In still yet another embodiment, the detecting condition of the present invention includes using one or more blocking agents to prevent or reduce non-specific hybridization. For example, this step can generally be carried out prior to detecting the hybridization of the probe to its target. Any compound capable of preventing or minimizing the detection of non-specific background hybridization is suitable for this purpose. An exemplary list of agents include, but are not limited to, BSA, casein, Perice's SuperBlock and Fc blocker.

According to the present invention, the method of the present invention for detecting RNA as well as DNA markers can be conducted in any target cell from a biological sample. In one embodiment, the biological sample is a cell or tissue sample, e.g., suspected of or potentially containing one or more target cells. In another embodiment, the biological sample is a bodily fluid, including, but not limited to, blood, plasma, serum, saliva, urine, spinal fluid, bone marrow, or a cervical mucous sample. In another embodiment, the biological sample is any sample potentially or suspected of containing neoplastic cells, for example, one or more tumor or cancer cells.

In yet another embodiment, the target cell is a cell from a fetus, e.g., nRBC, lymphocyte, trophoblast, etc., and the biological sample is a sample from the maternal host of the fetus containing one or more fetal cells. Any maternal host sample known or later discovered to contain fetal cells can be used for the present invention. For example, the maternal host sample that can be used as a source for fetal cells includes, without any limitation, blood, plasma, serum, saliva, urine, or a cervical mucous sample.

In yet another embodiment, the target cell is a fetal cell from a fetus and the biological sample is a sample from a maternal host of the fetus that has been enriched for fetal cells. Such a fetal cell enrichment sample can be obtained from any maternal biological sample known, or later discovered, to contain fetal cells, including, but not limited to, blood, plasma, serum, saliva, urine, and cervical mucous. In one embodiment, the fetal cell enrichment sample is obtained from the blood sample of the maternal host of the fetus.

The biological sample from the maternal host can be enriched for fetal cells by any means now known, or later discovered. In one embodiment, the maternal biological sample is contacted with a ligand that binds maternal cells in preference to fetal cells. As a consequence, the ligand removes maternal cells from the biological sample, thereby enriching the biological sample for fetal cells. In another embodiment, the maternal biological sample is contacted with a ligand that binds fetal cells in preference to maternal cells. The fetal cell-enriched sample can then be obtained by washing the fetal cells from the ligand to which they are bound under conditions and using buffers suitable for separating the ligand and fetal cell. Such conditions and buffers are known to one of skill in the art.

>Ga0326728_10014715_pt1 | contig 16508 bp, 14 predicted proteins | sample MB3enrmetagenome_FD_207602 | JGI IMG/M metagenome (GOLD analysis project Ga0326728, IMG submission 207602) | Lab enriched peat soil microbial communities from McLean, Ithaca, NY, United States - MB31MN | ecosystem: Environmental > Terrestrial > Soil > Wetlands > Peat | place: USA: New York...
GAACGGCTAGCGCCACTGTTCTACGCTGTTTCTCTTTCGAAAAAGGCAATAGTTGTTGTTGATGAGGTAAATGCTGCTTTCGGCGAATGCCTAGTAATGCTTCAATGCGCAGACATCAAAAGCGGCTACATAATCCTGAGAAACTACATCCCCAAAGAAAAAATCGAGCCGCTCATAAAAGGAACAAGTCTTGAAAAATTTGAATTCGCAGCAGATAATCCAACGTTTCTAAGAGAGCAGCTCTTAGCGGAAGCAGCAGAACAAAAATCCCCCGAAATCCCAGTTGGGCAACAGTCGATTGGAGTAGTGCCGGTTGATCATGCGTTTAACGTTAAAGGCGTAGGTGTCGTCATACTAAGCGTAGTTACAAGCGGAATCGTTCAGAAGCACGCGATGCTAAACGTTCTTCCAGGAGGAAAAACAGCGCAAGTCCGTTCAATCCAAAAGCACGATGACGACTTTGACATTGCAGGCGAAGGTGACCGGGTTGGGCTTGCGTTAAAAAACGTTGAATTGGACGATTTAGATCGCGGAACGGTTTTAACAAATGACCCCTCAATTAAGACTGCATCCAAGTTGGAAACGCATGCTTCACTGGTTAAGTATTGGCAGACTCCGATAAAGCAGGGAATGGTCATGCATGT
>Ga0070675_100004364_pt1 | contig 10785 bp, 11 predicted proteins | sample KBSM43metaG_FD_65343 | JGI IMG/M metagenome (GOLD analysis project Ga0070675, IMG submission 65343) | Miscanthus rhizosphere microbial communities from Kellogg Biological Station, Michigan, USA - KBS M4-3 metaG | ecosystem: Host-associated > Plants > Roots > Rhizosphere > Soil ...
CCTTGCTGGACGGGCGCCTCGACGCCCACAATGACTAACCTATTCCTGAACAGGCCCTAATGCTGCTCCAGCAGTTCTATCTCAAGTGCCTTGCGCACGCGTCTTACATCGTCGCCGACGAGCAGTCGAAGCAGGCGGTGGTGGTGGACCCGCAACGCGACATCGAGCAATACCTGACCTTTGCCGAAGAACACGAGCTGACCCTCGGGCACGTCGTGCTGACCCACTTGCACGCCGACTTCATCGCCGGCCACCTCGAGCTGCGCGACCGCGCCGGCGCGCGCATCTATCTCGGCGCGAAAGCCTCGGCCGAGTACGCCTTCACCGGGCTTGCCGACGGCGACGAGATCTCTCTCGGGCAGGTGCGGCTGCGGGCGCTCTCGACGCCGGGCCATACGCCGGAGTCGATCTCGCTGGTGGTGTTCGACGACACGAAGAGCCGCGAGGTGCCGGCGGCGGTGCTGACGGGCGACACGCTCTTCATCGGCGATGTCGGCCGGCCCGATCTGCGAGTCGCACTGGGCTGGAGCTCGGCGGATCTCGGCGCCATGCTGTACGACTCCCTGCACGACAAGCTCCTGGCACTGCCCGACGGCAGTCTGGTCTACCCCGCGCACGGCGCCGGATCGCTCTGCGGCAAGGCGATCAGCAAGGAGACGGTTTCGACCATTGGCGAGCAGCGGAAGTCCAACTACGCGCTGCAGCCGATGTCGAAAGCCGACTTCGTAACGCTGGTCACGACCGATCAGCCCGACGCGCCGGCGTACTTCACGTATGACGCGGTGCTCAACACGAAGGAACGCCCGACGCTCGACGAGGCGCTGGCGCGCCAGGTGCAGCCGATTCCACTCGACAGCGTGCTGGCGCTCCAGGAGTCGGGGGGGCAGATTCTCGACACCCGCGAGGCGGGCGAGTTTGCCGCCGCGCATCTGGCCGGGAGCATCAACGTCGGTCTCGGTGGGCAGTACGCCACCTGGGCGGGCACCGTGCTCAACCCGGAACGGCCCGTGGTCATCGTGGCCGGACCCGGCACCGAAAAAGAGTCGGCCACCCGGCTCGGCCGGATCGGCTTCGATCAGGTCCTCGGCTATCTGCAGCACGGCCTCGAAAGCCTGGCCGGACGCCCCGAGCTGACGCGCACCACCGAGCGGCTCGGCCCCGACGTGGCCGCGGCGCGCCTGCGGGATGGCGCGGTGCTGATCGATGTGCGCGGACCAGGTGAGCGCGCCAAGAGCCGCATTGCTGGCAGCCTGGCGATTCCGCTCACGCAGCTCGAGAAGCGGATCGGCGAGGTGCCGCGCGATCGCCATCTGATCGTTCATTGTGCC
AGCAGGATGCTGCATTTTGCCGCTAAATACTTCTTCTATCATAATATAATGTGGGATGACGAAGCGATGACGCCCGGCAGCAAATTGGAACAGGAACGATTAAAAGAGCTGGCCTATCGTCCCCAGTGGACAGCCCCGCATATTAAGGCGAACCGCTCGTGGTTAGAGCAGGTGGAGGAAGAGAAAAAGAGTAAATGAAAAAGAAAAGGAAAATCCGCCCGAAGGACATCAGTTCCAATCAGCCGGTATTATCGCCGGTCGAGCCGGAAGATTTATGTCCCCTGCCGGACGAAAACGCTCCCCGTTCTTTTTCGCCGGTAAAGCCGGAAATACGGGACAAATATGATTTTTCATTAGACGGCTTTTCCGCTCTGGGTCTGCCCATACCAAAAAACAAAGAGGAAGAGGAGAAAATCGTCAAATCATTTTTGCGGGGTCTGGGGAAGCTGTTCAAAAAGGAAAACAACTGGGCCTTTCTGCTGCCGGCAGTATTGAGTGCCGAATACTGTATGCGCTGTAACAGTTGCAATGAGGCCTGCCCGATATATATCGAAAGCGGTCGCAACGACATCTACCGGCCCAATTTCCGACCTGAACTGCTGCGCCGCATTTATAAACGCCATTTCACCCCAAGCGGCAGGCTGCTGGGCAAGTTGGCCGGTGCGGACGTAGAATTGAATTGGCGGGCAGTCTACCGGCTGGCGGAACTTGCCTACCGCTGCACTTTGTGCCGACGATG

According to another aspect of the present invention, the method of the present invention for detecting RNA markers as well as DNA markers can be used to detect any condition associated with a genetic marker, especially for detecting any genetic condition of a cell that requires the identification or confirmation of the cell type at the same time. In one embodiment, the method of the present invention can be used to detect a neoplastic condition associated with a genetic marker. For example, the probe of the present invention directed to an RNA marker can be a probe for an RNA marker of the cell type of a target cell while the probe directed to a DNA marker can be a probe for a genetic condition susceptible or indicative of a neoplastic condition of the same target cell.

In another embodiment, the method of the present invention can be used to detect a fetus condition associated with a genetic marker. For example, the probe of the present invention directed to an RNA marker can be a probe for the identification of a fetal cell while the probe directed to a DNA marker can be a probe for a genetic condition of a fetus, e.g., chromosomal composition or genetic composition of a fetus. In yet another embodiment, the method of the present invention can be used to detect genetic disorders of a fetus. For example, probes of the present invention directed to one or more RNA markers of a fetal cell and DNA markers associated with a genetic disorder can be used according to the method of the present invention to detect one or more genetic disorders of a fetus, e.g., chromosome deletion, addition, translocation, and gene mutation, deletion, duplication, etc.

Exemplary genetic disorders include, but are not limited to, Cystic Fibrosis, Sickle-Cell Anemia, Phenylketonuria, Tay-Scahs Disease, Adrenal Hyperplasia, Fanconi Anemia, Spinal Muscularatrophy, Duchenne's Muscular Dystrophy, Huntington's Disease, Beta Thalassaemia, Myotonic Dystrophy, Fragile-X Syndrome, Down Syndrome, Edwards Syndrome, Patau Syndrome, Klinefelter's Syndrome, Triple X syndrome, XYY syndrome, Trisomy 8, Trisomy 16, Turner Syndrome, Robertsonian translocation, Angelman syndrome, DiGeorge Syndrome, Wolf-Hirschhorn Syndrome, and RhD Syndrome.